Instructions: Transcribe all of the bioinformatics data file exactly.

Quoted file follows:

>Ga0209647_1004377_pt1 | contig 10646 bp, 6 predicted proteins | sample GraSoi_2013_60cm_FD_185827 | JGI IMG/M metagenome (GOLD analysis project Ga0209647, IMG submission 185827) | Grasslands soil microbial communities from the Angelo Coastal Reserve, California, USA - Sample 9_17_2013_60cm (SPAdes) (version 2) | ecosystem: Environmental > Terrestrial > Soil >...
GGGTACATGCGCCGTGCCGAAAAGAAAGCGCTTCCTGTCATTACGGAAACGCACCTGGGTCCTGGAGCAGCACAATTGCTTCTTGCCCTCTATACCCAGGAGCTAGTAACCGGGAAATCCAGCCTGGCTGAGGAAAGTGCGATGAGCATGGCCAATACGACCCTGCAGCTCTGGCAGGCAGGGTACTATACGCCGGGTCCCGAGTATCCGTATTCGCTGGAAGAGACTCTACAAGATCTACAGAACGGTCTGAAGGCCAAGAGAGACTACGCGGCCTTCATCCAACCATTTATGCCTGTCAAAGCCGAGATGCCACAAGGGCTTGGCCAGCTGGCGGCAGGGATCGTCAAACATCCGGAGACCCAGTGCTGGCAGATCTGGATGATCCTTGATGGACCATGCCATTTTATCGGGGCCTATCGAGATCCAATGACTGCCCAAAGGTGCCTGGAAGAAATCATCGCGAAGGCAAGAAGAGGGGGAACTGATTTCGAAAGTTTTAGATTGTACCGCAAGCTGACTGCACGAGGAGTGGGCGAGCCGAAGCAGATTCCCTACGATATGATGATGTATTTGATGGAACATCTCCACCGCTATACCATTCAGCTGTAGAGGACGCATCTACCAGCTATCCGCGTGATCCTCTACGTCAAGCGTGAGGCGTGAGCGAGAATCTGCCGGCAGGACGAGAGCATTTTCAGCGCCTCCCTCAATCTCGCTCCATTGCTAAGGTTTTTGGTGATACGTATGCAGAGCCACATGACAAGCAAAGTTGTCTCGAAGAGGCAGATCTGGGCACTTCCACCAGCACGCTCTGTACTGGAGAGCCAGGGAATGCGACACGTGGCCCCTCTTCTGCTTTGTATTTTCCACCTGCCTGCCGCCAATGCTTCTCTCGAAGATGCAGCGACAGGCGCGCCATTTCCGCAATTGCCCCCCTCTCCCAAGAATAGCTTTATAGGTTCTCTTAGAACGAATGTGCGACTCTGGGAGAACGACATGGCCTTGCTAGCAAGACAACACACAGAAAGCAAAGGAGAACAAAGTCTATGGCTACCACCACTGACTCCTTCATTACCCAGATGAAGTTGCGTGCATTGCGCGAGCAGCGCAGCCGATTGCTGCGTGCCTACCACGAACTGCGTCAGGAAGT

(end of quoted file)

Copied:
>Ga0209647_1004377_pt1 | contig 10646 bp, 6 predicted proteins | sample GraSoi_2013_60cm_FD_185827 | JGI IMG/M metagenome (GOLD analysis project Ga0209647, IMG submission 185827) | Grasslands soil microbial communities from the Angelo Coastal Reserve, California, USA - Sample 9_17_2013_60cm (SPAdes) (version 2) | ecosystem: Environmental > Terrestrial > Soil >...
GGGTACATGCGCCGTGCCGAAAAGAAAGCGCTTCCTGTCATTACGGAAACGCACCTGGGTCCTGGAGCAGCACAATTGCTTCTTGCCCTCTATACCCAGGAGCTAGTAACCGGGAAATCCAGCCTGGCTGAGGAAAGTGCGATGAGCATGGCCAATACGACCCTGCAGCTCTGGCAGGCAGGGTACTATACGCCGGGTCCCGAGTATCCGTATTCGCTGGAAGAGACTCTACAAGATCTACAGAACGGTCTGAAGGCCAAGAGAGACTACGCGGCCTTCATCCAACCATTTATGCCTGTCAAAGCCGAGATGCCACAAGGGCTTGGCCAGCTGGCGGCAGGGATCGTCAAACATCCGGAGACCCAGTGCTGGCAGATCTGGATGATCCTTGATGGACCATGCCATTTTATCGGGGCCTATCGAGATCCAATGACTGCCCAAAGGTGCCTGGAAGAAATCATCGCGAAGGCAAGAAGAGGGGGAACTGATTTCGAAAGTTTTAGATTGTACCGCAAGCTGACTGCACGAGGAGTGGGCGAGCCGAAGCAGATTCCCTACGATATGATGATGTATTTGATGGAACATCTCCACCGCTATACCATTCAGCTGTAGAGGACGCATCTACCAGCTATCCGCGTGATCCTCTACGTCAAGCGTGAGGCGTGAGCGAGAATCTGCCGGCAGGACGAGAGCATTTTCAGCGCCTCCCTCAATCTCGCTCCATTGCTAAGGTTTTTGGTGATACGTATGCAGAGCCACATGACAAGCAAAGTTGTCTCGAAGAGGCAGATCTGGGCACTTCCACCAGCACGCTCTGTACTGGAGAGCCAGGGAATGCGACACGTGGCCCCTCTTCTGCTTTGTATTTTCCACCTGCCTGCCGCCAATGCTTCTCTCGAAGATGCAGCGACAGGCGCGCCATTTCCGCAATTGCCCCCCTCTCCCAAGAATAGCTTTATAGGTTCTCTTAGAACGAATGTGCGACTCTGGGAGAACGACATGGCCTTGCTAGCAAGACAACACACAGAAAGCAAAGGAGAACAAAGTCTATGGCTACCACCACTGACTCCTTCATTACCCAGATGAAGTTGCGTGCATTGCGCGAGCAGCGCAGCCGATTGCTGCGTGCCTACCACGAACTGCGTCAGGAAGT